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Monday, December 24, 2021

For all the crowing about how the future of Internet content lies in user-generated or “spontaneous” material, a talent rush has cropped up in an unexpected corner: Sports reporting. ESPN and Yahoo! are poaching sportswriters from newspapers and magazines, bulking up on original reporting to feed their Web properties and other media outlets.

Rising demand for star sportswriters, driven by rising television and Internet revenue, coincides with the declining fortunes of newspapers, which has left fewer jobs and less money to go around for most journalists. The paradox is not lost on the lucky few who benefit.

“This hiring at a high level, I know how amazing it is, given what’s happening everywhere else in the business,” said Mark Fainaru-Wada, who uncovered steroid scandals as a San Francisco Chronicle reporter and a co-author of the book “Game of Shadows.” He was recently hired by ESPN. “We just went through a 25 percent newsroom cut at The Chronicle,” he said.

On most topics, nearly all of the news offerings from Yahoo are collected from other sources. But not in sports, where the company has made its first major foray into being a creator of original material. It has more than 20 sports staff writers, up from 4 just two years ago, in addition to sports celebrities who write columns for the site.

Many staff members at Yahoo Sports are less prominent — and less well compensated — than the people signed by ESPN, and many of them cover niche topics like mixed martial arts and fantasy football. But Yahoo Sports has shown it intends to play in the big leagues, hiring David Morgan, former deputy sports editor of The Los Angeles Times, as its executive editor. It is also making lucrative offers to some of the journalists hired by ESPN and Sports Illustrated and signing a few sought-after people like Mike Silver, a football writer who was lured away from Sports Illustrated…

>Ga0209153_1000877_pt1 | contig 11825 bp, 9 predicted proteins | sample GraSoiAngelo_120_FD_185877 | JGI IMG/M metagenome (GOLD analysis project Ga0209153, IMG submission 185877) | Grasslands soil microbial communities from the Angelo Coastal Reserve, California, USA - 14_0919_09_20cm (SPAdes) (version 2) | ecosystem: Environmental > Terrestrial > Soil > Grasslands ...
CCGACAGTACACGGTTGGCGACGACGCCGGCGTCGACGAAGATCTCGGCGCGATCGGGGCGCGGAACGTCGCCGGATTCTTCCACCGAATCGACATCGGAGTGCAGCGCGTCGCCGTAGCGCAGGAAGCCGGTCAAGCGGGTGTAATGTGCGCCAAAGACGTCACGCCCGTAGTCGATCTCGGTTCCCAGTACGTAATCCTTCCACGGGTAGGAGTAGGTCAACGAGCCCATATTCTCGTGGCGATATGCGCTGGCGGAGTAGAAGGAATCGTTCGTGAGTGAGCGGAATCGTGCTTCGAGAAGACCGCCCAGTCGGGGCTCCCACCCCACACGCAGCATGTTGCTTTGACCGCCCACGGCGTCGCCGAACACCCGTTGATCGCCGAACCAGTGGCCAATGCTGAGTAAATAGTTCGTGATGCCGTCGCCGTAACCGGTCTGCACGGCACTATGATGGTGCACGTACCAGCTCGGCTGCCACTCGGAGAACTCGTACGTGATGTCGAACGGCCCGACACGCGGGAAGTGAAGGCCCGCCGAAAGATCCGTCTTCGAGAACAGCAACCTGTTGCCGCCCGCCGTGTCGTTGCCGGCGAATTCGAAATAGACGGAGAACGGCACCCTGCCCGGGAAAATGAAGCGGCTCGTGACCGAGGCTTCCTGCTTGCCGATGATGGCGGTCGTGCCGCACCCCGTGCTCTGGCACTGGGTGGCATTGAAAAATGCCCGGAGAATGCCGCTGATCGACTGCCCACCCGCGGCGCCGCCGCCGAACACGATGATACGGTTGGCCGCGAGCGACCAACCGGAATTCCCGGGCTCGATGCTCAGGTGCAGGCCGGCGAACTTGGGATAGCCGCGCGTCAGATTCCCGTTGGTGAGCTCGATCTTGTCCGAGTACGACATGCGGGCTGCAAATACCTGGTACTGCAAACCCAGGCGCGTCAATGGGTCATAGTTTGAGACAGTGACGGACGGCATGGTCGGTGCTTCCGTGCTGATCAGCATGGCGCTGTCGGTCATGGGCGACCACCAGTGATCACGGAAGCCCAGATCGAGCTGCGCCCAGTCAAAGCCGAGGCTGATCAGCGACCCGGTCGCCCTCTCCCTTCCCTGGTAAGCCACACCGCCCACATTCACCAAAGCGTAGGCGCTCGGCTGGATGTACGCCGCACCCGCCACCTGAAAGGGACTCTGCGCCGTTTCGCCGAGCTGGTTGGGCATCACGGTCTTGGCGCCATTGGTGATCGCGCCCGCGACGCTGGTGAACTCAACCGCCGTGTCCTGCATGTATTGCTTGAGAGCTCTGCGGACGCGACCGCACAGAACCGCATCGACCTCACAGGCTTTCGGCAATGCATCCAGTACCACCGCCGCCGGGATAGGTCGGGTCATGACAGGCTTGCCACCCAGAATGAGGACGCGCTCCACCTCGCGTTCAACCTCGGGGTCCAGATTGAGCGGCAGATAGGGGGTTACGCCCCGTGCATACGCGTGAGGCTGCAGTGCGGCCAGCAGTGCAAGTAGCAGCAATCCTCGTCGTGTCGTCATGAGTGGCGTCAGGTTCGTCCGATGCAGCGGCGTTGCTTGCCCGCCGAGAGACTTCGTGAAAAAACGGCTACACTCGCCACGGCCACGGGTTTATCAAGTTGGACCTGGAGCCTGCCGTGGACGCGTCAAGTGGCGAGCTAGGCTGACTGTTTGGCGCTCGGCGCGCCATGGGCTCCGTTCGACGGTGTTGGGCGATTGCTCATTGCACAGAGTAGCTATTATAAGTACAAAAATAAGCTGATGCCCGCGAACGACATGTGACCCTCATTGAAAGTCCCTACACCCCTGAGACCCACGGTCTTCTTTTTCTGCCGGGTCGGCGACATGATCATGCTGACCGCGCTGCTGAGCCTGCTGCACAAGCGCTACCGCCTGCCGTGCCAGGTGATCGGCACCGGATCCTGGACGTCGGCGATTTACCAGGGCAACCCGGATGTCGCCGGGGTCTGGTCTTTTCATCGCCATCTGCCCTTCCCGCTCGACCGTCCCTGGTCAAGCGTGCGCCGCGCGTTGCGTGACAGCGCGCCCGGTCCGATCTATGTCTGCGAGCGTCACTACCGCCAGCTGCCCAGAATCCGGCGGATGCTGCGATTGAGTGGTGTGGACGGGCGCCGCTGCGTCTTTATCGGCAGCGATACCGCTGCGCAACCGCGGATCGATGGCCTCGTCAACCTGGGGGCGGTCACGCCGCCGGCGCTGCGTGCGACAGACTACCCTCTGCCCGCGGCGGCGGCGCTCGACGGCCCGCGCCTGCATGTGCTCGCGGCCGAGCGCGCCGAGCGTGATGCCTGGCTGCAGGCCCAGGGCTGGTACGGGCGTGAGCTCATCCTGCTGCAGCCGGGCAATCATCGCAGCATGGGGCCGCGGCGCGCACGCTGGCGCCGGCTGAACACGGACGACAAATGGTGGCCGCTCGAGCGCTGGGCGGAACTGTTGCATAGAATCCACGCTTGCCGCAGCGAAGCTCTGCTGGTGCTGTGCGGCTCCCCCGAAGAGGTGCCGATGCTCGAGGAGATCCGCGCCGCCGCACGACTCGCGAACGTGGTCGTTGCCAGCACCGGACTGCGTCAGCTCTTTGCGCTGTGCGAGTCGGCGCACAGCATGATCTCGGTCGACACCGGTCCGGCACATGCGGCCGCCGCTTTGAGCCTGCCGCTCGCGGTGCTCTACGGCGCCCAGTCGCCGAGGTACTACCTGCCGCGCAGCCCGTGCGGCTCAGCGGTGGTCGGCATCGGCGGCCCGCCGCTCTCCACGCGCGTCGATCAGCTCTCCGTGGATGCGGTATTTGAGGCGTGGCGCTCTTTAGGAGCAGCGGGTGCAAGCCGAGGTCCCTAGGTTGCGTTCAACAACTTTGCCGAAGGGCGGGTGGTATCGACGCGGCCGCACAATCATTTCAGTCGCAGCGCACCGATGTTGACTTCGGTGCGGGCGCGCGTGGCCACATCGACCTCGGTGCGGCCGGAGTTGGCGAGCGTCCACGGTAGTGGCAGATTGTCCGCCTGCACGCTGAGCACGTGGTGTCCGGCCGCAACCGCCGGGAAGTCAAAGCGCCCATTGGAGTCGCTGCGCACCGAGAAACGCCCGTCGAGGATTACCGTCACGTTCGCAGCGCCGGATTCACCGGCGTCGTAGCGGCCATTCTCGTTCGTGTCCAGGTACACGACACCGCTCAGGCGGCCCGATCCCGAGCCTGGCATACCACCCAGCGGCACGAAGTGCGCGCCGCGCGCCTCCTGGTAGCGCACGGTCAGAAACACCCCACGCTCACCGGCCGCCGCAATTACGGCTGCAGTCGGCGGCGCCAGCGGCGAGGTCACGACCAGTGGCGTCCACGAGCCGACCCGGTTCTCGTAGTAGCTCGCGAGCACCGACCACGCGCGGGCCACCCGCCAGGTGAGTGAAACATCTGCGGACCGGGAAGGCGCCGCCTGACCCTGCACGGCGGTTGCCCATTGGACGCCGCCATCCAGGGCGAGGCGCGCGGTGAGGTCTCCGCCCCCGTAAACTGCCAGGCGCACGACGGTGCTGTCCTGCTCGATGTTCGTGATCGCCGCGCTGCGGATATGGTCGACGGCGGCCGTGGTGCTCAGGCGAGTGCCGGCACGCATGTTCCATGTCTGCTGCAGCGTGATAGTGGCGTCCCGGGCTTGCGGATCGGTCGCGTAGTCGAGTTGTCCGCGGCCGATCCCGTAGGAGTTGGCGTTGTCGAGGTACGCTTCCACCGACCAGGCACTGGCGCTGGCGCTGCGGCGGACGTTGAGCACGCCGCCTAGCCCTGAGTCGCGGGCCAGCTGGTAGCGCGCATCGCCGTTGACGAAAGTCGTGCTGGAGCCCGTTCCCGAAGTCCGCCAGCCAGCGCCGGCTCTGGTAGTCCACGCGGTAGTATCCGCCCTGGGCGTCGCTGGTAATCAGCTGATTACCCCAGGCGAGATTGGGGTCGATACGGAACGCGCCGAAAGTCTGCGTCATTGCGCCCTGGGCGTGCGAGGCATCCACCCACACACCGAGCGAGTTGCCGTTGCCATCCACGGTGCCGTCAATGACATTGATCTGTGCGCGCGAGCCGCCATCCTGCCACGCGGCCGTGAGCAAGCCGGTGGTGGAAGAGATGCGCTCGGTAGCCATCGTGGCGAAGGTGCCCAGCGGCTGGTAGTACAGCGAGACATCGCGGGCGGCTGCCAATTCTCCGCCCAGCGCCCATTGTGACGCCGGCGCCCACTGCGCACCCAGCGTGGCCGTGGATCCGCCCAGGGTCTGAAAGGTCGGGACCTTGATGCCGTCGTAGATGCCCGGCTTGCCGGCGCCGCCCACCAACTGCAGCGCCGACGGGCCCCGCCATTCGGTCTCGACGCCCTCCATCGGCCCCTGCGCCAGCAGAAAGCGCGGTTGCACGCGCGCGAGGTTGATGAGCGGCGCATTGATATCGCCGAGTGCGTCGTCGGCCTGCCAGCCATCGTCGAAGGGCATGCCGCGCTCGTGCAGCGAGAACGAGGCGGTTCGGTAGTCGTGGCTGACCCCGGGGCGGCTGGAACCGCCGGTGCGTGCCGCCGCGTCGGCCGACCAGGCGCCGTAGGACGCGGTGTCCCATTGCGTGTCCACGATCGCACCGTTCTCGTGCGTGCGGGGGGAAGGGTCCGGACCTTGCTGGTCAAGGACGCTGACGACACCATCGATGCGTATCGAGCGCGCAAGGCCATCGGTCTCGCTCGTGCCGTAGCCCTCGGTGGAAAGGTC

ESPN declines to reveal precise numbers, but in the last 18 months, it has hired at least 15 writers and editors from major newspapers and magazines, most of whom are expected to feed material to all of its platforms. Vince Doria, senior vice president and director of news, says that ESPN has 80 to 100 reporters and producers, not including its many columnists, where “five years ago, that number was closer to 50.”

Why is this happening now? Basically, sports is one of the stickier content wells you’ll find, drawing hardcore online audiences who’ll spend hours staring at game recaps, fantasy analysis, rumor items, etc. Advertisers know this, and are following the eyeballs. I’m surprised that critical mass has arrived already, but apparently it has, and now ESPN/Disney and Yahoo! have the ad money to toss into fat signing bonuses for wayward journalists.

It’s something of an irony, in that sports reporting has always been considered something of a journalism backwater, generally not as worthy of respect as “hard news”. Sports and business news consisted of a ghetto for major newspapers, despite those sections’ popular appeal. So the upside-down economics of the Web now allow sports scribes to cash in; I guess we can expect to see a similar hiring surge for prominent business reporters, although the star system there resides more in magazines and CNBC than in newspapers (even the Wall Street Journal doesn’t have many “name” writers).

by Costa Tsiokos, Mon 12/24/2007 05:49:33 PM
Category: Media, SportsBiz
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